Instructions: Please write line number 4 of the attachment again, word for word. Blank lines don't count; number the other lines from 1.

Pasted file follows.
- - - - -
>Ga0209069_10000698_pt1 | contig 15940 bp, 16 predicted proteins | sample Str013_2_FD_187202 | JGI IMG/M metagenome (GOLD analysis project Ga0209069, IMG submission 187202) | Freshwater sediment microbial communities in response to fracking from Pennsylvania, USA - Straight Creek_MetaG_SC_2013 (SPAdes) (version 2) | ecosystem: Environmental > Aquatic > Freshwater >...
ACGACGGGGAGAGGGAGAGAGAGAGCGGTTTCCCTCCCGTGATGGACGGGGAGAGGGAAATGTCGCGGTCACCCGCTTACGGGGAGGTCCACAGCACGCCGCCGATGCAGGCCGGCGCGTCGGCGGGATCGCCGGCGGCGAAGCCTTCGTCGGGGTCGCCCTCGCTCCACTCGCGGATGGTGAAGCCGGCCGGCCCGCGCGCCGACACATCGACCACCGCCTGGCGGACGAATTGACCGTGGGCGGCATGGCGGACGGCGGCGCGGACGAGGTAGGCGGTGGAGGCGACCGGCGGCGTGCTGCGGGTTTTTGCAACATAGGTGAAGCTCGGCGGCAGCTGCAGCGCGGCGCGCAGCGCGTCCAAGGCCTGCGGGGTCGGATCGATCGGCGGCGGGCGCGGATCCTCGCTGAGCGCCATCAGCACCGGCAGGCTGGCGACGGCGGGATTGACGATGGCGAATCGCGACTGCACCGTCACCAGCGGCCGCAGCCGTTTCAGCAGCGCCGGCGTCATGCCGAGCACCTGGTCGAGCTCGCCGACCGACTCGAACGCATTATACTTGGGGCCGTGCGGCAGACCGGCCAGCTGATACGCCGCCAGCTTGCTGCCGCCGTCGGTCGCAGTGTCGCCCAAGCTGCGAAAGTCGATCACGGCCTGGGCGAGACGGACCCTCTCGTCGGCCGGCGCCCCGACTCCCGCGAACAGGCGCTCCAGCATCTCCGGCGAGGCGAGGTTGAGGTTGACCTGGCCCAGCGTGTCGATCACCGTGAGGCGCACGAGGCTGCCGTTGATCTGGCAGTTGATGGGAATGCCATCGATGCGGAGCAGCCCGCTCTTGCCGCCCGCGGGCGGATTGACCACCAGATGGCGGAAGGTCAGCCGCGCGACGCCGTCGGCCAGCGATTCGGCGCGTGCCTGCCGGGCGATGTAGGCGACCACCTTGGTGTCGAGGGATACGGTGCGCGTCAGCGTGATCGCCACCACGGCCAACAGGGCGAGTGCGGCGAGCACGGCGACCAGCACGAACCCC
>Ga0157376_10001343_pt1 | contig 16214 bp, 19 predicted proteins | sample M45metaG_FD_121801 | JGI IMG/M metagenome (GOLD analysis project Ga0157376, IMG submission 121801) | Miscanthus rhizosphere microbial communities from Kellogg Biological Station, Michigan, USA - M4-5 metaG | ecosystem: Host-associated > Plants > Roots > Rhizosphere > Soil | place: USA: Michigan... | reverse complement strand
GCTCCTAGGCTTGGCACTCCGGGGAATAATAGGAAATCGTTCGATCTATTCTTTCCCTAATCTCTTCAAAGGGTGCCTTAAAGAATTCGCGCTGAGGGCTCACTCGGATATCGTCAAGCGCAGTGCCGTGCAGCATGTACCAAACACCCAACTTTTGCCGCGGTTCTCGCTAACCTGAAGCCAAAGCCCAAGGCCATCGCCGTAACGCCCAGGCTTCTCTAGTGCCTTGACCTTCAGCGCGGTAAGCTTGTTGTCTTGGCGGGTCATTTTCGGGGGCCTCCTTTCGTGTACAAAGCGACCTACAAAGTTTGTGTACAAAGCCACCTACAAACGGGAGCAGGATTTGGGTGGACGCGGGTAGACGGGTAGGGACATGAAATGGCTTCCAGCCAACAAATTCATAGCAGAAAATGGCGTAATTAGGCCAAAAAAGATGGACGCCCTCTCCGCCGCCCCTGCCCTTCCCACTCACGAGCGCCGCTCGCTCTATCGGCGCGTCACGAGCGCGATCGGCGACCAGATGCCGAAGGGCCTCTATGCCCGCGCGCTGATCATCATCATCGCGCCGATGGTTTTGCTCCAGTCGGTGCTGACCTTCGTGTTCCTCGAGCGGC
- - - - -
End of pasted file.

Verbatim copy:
GCTCCTAGGCTTGGCACTCCGGGGAATAATAGGAAATCGTTCGATCTATTCTTTCCCTAATCTCTTCAAAGGGTGCCTTAAAGAATTCGCGCTGAGGGCTCACTCGGATATCGTCAAGCGCAGTGCCGTGCAGCATGTACCAAACACCCAACTTTTGCCGCGGTTCTCGCTAACCTGAAGCCAAAGCCCAAGGCCATCGCCGTAACGCCCAGGCTTCTCTAGTGCCTTGACCTTCAGCGCGGTAAGCTTGTTGTCTTGGCGGGTCATTTTCGGGGGCCTCCTTTCGTGTACAAAGCGACCTACAAAGTTTGTGTACAAAGCCACCTACAAACGGGAGCAGGATTTGGGTGGACGCGGGTAGACGGGTAGGGACATGAAATGGCTTCCAGCCAACAAATTCATAGCAGAAAATGGCGTAATTAGGCCAAAAAAGATGGACGCCCTCTCCGCCGCCCCTGCCCTTCCCACTCACGAGCGCCGCTCGCTCTATCGGCGCGTCACGAGCGCGATCGGCGACCAGATGCCGAAGGGCCTCTATGCCCGCGCGCTGATCATCATCATCGCGCCGATGGTTTTGCTCCAGTCGGTGCTGACCTTCGTGTTCCTCGAGCGGC